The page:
Lung Compliance and Resistance Following Bronchial Thermoplasty in Severe Persistent Asthma: A Pilot Study and Discussion of the Physiology
Rationale: Bronchial thermoplasty reduces airway smooth muscle mass, bronchoconstriction and symptoms in severe, persistent asthmatics. Despite its application only to larger airways (> 3 mm), it is not known if small airways are also affected by bronchial thermoplasty.
Objective: To determine if thermoplasty also affects the smaller airways (< 3 mm in diameter) before and after bronchial thermoplasty. Methods: Lung resistance, static and dynamic lung compliance were measured using the esophageal balloon technique before and after undergoing bronchial thermoplasty in 5 patients.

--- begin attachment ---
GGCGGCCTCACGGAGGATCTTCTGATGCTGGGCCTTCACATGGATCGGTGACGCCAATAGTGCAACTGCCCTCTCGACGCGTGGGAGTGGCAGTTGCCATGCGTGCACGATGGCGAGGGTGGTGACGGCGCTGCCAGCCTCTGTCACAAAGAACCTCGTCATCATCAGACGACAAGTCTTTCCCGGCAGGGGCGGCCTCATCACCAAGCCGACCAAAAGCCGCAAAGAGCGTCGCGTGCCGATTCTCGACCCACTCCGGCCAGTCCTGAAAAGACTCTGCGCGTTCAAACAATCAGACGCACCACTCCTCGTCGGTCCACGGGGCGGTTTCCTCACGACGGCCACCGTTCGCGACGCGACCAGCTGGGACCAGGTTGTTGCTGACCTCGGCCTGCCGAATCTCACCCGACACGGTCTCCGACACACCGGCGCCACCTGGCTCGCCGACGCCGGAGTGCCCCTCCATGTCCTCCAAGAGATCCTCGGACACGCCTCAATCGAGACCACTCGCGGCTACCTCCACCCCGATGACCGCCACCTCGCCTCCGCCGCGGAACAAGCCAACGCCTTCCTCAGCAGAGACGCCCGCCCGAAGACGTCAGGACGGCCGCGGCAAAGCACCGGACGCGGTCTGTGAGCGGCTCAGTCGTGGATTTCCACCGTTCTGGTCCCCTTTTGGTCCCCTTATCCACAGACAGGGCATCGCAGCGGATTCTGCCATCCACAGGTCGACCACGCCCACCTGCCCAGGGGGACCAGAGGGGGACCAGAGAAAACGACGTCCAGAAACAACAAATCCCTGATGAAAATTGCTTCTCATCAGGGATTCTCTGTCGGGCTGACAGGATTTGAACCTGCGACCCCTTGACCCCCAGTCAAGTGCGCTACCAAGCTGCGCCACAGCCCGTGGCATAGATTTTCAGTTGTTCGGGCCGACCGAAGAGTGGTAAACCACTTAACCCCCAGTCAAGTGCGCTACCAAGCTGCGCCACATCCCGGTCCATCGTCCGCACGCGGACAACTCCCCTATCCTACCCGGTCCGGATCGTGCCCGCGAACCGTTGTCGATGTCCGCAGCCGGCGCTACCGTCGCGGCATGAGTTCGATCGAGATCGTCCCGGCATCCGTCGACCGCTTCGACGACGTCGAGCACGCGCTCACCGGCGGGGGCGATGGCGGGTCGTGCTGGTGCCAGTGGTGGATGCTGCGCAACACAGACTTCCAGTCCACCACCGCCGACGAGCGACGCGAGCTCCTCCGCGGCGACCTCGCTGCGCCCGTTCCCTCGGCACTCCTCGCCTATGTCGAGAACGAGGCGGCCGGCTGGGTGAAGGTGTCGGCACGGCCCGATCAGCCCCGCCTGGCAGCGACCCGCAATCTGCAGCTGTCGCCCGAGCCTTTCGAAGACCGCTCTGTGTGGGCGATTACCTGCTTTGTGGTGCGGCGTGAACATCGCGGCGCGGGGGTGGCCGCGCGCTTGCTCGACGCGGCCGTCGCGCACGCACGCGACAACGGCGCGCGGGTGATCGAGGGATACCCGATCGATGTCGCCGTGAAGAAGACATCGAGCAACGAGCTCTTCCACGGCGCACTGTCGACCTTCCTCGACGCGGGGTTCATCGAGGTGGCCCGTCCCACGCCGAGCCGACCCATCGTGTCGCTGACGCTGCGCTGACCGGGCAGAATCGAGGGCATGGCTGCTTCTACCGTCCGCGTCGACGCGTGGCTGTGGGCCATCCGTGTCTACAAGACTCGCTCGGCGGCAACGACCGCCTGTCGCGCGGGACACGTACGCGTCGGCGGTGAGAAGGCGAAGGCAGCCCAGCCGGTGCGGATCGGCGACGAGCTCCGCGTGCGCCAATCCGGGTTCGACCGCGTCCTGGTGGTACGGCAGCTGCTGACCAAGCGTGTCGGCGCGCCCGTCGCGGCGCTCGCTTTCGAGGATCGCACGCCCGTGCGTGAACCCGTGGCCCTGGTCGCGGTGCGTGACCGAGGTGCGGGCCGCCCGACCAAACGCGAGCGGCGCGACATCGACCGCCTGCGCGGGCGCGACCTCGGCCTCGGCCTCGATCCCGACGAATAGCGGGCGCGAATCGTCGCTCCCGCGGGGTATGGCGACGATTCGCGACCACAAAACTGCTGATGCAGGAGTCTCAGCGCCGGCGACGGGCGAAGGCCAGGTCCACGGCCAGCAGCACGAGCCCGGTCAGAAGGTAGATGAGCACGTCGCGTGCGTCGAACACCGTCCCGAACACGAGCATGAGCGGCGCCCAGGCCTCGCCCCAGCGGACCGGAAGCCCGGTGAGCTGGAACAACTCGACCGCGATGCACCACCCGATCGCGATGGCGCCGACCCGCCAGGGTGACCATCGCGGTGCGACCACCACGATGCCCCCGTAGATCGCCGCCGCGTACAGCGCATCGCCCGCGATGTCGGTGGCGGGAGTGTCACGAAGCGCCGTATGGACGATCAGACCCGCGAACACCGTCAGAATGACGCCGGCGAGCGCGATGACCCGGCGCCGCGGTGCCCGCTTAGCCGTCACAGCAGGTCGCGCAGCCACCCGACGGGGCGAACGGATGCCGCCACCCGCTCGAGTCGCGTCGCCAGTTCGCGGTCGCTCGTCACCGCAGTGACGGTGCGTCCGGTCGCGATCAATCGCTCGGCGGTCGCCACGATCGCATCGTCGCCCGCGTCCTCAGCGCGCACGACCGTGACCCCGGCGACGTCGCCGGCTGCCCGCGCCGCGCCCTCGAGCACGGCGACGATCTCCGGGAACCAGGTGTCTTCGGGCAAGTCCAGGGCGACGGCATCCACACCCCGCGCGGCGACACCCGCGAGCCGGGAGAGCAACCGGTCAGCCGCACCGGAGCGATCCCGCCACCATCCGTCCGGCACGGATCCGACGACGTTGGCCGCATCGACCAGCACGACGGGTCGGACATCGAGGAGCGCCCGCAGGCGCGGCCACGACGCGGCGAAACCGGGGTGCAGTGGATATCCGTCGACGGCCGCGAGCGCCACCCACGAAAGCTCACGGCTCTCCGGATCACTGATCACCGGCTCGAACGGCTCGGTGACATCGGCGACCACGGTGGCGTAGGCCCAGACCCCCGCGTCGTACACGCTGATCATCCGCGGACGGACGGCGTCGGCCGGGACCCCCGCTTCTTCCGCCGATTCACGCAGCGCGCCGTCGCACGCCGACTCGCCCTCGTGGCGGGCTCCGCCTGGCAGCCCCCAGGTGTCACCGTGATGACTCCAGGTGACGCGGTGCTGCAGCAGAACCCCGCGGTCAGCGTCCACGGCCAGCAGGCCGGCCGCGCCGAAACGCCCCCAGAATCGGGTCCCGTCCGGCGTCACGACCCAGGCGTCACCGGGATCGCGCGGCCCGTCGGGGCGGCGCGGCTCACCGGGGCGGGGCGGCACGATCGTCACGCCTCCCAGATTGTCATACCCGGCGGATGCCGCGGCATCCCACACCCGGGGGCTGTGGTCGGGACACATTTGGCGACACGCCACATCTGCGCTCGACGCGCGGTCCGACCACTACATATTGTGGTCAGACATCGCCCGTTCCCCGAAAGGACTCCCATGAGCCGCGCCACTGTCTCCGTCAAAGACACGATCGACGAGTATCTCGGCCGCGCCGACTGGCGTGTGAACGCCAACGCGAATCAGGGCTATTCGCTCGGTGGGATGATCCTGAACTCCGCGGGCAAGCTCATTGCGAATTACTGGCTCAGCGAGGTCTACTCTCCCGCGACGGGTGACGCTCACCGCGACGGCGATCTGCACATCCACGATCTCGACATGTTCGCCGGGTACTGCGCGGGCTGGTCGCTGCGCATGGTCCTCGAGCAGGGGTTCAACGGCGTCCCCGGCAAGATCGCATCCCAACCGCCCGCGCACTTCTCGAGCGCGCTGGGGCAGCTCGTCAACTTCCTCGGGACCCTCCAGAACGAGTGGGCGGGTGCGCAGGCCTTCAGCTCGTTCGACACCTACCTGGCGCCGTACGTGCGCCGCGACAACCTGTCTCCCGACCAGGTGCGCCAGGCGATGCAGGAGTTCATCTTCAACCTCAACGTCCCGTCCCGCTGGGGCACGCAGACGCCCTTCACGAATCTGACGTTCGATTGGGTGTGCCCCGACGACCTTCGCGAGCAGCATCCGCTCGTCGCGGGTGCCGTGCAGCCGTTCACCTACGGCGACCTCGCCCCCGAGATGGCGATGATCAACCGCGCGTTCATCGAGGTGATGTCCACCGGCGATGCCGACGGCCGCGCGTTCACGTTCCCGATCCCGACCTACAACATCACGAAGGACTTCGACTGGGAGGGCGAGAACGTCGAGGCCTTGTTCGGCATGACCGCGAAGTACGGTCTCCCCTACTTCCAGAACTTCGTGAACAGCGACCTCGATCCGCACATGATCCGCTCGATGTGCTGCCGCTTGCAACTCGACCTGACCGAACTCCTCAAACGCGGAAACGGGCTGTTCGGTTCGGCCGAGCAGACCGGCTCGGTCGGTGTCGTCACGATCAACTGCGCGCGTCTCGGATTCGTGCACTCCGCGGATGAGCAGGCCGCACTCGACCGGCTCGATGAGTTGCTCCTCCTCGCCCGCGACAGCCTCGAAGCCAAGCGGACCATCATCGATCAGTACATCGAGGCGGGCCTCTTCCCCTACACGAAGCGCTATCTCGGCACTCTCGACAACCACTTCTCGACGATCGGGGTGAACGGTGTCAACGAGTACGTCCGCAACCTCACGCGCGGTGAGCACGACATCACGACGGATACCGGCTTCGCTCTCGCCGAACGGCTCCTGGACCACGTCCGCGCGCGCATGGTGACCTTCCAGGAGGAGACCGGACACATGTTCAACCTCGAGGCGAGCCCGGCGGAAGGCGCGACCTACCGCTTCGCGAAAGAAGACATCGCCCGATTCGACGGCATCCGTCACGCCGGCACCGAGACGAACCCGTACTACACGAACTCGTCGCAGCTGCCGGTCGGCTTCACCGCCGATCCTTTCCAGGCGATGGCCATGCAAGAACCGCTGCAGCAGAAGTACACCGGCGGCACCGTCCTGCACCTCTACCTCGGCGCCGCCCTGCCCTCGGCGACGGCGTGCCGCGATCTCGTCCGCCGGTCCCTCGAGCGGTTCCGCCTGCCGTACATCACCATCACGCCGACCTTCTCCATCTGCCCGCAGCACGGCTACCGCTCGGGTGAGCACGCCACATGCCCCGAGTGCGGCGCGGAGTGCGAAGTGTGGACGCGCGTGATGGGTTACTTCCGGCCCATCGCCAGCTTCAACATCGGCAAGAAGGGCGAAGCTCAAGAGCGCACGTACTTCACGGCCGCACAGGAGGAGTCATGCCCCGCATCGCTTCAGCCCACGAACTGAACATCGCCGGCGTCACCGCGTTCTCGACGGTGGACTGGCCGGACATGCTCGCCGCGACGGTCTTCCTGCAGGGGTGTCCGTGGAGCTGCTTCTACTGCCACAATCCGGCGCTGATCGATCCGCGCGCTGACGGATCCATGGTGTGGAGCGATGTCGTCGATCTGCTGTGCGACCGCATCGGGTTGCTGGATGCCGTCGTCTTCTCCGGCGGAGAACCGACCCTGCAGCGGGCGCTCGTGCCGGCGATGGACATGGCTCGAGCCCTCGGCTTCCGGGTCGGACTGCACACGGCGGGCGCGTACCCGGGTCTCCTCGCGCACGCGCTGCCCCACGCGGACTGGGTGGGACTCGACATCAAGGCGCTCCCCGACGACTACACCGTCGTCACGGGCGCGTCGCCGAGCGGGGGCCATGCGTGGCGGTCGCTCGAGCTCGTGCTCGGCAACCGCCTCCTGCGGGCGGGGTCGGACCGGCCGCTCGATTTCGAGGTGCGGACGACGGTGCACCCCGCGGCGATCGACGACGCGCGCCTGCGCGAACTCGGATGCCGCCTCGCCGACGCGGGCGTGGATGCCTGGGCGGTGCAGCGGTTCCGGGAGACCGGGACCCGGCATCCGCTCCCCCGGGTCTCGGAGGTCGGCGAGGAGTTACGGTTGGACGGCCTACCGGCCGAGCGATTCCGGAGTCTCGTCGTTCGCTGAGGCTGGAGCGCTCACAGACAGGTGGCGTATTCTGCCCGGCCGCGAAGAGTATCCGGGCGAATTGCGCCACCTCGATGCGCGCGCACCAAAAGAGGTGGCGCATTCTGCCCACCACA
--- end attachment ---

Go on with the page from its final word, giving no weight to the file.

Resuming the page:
Results: All patients described improved symptoms and reduced use of short-acting bronchodilators within a few weeks following completion of bronchial thermoplasty. Pre-thermoplasty, all patients exhibited significant frequency dependency of lung compliance, with dynamic lung compliance decreasing to as much as 75% of baseline static compliance value at maximum respiratory rate. In 4 of 5 patients, post-thermoplasty values for dynamic lung compliance were higher than pre-thermoplasty over the range of respiratory rates. Post-thermoplasty, static lung compliance did not change significantly from pre-thermoplasty values. Lung resistance during quiet breathing (baseline) decreased in 4 of 5 patients following thermoplasty, and decreased at higher respiratory frequencies in 4 of 5 patients.
Conclusions: Patients with severe persistent asthma exhibit increased resting lung resistance and frequency dependence of compliance, the magnitudes of which are in ameliorated following bronchial thermoplasty, and associated with variable frequency dependence of lung resistance not apparent before bronchial thermoplasty. Bronchial thermoplasty likely exerts its effects on small as well as large airways.